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              How to properly prepare for Christmas dessert

              Christmas dessert preparations

              Preparing for Christmas lunch usually takes up a really big part of Christmas day (and even Christmas Eve in a lot of cases) so it is understandable that people tend to push Christmas dessert to the back of the queue in terms of priorities over the festive season, opting for shop bought puddings instead. But for those of you that would love to indulge in homemade treats but don’t feel like you have enough time on your hands, Le Cordon Bleu London are here to help. Our renowned pâtisserie Chefs, have created this guide so that you can properly prepare for dessert and still have time to enjoy the magic of Christmas day.

              There are some desserts that can be prepared months in advance, such as Christmas pudding which is due to a combination of its content’s (dried and candied fruits) lack of moisture, and the preservative nature of the alcohol. However as there are only four days left until Christmas there is no point including such desserts in this article! Instead we will focus on those festive treats that you can start preparing from now up until the big day.

              To prepare today (21st)

              Mince pies are another classic Christmas dessert that contains dried and candied fruits. You can make the mincemeat for your pies up to a week before you intend to eat them to allow the flavours to develop in intensity, but as we don’t have that long you can begin to prepare it right now!

              If you are making any other dessert containing pastry then this can be prepared any time between now and Christmas, as long as it is kept in the fridge before being baked. Your completed mince pies can be stored in an airtight container until they are ready to be eaten. Our Chefs recommend serving them warm with cream or brandy.

              If you are making a dessert that contains meringue such as a Pavlova or a Mont Blanc, then again you can start to prepare this now, as long as you keep your meringues in an airtight tin they will keep crisp instead of going soft.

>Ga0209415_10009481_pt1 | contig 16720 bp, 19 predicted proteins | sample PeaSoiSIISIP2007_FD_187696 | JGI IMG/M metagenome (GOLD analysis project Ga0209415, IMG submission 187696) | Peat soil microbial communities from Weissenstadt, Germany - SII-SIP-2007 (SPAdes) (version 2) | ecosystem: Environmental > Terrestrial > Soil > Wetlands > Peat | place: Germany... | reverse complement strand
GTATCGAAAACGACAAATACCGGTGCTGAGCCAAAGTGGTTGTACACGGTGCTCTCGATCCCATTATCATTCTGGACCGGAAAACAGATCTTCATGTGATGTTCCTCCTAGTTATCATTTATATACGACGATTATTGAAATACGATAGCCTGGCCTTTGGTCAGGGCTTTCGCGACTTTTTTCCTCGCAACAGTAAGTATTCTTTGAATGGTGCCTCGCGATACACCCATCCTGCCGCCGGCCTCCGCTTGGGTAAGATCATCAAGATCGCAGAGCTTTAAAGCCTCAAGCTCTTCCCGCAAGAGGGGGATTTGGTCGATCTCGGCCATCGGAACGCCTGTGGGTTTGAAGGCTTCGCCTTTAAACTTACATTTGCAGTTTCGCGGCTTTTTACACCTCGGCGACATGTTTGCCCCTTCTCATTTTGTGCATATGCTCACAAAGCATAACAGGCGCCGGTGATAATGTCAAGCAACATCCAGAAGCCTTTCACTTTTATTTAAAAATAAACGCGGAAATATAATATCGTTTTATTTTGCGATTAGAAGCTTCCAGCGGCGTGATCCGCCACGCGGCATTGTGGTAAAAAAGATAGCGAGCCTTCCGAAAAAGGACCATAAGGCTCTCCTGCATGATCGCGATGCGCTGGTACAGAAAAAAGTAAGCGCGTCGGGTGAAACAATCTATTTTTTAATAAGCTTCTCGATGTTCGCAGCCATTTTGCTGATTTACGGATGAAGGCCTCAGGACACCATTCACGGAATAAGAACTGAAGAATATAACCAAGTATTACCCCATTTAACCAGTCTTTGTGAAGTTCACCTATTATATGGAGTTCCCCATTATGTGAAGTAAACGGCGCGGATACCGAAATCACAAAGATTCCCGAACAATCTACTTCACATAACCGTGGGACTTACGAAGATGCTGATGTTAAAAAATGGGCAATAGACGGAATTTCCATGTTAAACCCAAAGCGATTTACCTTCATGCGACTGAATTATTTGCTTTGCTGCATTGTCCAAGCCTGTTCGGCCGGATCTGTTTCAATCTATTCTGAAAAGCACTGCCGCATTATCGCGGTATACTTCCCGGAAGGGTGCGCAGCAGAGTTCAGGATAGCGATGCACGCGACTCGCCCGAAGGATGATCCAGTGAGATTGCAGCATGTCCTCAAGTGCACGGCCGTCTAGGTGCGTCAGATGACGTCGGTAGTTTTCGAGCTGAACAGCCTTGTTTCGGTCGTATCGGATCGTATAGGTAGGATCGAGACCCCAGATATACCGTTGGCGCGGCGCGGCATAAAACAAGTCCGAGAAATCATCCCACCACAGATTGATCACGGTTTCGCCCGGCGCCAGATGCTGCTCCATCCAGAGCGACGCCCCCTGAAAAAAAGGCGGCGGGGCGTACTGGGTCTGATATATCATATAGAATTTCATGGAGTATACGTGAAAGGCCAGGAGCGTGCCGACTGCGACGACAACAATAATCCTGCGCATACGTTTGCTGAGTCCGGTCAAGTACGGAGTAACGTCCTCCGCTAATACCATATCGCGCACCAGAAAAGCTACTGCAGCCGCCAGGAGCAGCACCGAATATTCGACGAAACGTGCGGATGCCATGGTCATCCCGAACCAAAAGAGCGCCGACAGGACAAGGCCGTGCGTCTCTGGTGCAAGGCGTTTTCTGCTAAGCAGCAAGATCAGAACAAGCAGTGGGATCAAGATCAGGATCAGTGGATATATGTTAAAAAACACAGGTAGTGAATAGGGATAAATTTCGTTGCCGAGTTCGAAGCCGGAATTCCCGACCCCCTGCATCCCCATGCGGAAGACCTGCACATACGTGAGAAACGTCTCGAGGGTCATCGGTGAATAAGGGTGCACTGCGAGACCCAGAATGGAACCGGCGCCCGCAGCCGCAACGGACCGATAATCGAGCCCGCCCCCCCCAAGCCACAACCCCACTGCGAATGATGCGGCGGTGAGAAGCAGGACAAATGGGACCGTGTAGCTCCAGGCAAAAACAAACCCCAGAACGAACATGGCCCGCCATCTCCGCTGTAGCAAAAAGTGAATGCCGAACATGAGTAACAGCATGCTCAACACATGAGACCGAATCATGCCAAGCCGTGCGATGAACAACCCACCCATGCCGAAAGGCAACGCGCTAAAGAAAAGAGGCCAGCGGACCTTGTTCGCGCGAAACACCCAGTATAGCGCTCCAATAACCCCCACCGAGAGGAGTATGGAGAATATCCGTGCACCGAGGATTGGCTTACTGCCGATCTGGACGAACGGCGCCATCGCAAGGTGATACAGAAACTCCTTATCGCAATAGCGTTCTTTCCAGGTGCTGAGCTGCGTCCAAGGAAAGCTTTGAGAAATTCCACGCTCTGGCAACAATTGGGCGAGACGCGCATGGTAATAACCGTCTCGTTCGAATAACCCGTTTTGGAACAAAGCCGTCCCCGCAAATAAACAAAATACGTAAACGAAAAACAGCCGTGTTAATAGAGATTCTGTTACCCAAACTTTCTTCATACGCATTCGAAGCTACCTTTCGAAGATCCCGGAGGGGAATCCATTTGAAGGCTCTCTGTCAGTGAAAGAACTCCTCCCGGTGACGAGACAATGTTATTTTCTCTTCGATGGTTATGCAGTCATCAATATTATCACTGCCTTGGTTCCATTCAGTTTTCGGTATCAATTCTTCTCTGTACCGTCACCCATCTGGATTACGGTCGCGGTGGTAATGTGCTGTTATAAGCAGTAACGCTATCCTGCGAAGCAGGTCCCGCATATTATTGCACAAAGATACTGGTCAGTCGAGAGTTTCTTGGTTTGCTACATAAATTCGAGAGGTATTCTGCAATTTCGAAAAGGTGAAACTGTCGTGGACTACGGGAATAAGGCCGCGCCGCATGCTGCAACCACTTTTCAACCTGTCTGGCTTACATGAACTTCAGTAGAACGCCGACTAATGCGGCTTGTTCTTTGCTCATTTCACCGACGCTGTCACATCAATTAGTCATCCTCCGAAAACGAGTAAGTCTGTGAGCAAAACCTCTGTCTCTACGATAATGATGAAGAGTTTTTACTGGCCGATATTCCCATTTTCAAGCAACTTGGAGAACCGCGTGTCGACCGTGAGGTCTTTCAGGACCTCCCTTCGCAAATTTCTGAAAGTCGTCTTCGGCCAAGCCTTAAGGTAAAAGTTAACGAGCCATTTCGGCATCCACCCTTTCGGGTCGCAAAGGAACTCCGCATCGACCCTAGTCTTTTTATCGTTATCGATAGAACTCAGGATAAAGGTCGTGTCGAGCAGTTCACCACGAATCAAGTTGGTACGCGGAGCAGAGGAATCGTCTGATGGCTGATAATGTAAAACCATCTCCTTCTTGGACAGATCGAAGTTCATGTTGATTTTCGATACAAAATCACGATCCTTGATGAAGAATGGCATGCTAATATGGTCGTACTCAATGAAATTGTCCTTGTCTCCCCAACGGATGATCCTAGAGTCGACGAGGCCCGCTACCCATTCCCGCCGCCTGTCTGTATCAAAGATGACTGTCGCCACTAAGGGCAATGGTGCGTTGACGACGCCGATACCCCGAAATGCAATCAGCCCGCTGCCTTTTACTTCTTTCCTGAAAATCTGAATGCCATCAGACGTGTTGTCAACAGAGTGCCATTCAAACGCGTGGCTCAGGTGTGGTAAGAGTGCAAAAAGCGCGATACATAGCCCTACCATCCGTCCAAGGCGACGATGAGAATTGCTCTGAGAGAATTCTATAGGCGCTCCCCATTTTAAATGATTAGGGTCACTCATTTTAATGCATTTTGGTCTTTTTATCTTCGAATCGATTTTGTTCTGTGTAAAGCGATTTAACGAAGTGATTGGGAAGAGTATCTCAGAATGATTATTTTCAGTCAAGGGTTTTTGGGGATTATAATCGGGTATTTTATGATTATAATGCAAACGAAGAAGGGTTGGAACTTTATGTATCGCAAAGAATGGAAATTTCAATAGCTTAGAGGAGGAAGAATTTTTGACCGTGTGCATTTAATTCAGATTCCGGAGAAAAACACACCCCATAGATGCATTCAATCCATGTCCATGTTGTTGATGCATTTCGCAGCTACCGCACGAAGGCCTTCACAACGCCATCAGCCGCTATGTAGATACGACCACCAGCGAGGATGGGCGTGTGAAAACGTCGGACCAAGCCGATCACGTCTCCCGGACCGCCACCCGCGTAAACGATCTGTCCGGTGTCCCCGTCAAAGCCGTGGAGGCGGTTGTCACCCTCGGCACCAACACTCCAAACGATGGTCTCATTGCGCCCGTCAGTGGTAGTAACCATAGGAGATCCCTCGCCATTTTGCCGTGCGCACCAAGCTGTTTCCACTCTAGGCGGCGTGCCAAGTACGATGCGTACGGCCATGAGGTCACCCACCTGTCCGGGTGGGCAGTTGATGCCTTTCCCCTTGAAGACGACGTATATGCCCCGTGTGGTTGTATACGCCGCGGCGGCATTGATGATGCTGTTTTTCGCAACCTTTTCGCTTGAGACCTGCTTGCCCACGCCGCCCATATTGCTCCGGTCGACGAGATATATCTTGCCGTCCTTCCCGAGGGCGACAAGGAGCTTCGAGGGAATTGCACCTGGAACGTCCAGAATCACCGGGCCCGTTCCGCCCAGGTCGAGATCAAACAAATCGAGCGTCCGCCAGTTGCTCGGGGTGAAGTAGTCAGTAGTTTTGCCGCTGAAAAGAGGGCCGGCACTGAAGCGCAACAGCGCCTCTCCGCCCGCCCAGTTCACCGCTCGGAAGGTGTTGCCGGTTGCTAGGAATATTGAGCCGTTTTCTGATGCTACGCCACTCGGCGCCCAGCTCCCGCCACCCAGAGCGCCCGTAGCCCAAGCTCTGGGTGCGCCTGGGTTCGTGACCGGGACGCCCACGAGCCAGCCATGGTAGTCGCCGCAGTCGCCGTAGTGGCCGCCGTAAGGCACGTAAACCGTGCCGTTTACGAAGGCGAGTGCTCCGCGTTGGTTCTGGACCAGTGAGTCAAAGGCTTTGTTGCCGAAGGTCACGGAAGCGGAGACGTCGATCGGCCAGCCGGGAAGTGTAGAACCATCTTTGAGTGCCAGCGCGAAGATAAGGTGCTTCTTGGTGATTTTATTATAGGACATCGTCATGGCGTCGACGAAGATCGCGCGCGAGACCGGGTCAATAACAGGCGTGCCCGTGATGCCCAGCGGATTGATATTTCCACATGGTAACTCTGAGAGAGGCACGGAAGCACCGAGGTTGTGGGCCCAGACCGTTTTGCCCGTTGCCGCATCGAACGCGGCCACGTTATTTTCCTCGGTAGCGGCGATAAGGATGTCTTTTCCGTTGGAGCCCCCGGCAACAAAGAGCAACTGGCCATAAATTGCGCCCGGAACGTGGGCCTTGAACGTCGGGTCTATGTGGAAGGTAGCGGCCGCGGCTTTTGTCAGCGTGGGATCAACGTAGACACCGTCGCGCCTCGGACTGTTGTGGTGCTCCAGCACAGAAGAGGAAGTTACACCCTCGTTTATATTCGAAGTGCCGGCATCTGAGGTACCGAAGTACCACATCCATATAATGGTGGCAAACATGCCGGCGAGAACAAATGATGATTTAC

To prepare in two days (23rd)

              Desserts that contain creams cannot be made too far in advance as they may spoil. The chestnut cream for your Mont Blanc can only be made up to two days before you intend to serve the dessert to keep it as fresh as possible. Our Chefs recommend mixing rum or brandy with the cream for a festive kick!

              If you are making something like a Bûche de Noël that requires a sponge, you can make this up to a week before Christmas day and store it in the freezer, but of course time does not allow for that now! So if you need a sponge for your Christmas dessert then it can be made at this point and chilled until needed.

              If your Christmas dessert contains elements such as fruit compotes or chocolate ganache then these can also be made two days prior to their consumption. The compote should be kept to chill in the fridge and the ganache should be used for its purpose (such as filling a sponge or decorating your Bûche de Noël) and then also stored in the fridge until Christmas day.

              To prepare on Christmas Eve (24th)

              If you are making a custard based dessert such as a crème brûlée, a crema catalana or even a flan, then this can only be prepared and baked the night before Christmas, as they have a very short life-span. Just leave them in the fridge to chill and then caramelise on Christmas day after your Christmas lunch has settled. For the perfect crème brûlée our Master Pâtissiers recommend cooking it in a ban-marie for a smooth tasting cream, and using demerara sugar on the top for a nice caramel flavour.

              To prepare on Christmas Day (25th)

              Hopefully if you follow this guide there will be nothing much left to do on Christmas day except for putting together the different pre-made components of your dessert, or warming them up if required. The only exception is when your dessert requires whipped cream or fresh fruit, which could be for decorative purposes like on a pavlova, or just as an accompaniment, which could be for just about anything!

              It is essential that you prepare your whipped cream on the day so that it stays stabilised and of course you must prepare your fruit just before eating so that they stay as fresh and as vibrant as possible. But luckily these small tasks do not take long so you will still have plenty of time to get on with more pressing things like cooking Christmas lunch or having another glass of Sherry!


              Let us know what dessert you will be preparing for Christmas this year by tweeting us @LeCordonBleuLDN with the hashtag #LeCordonBleuXmas.

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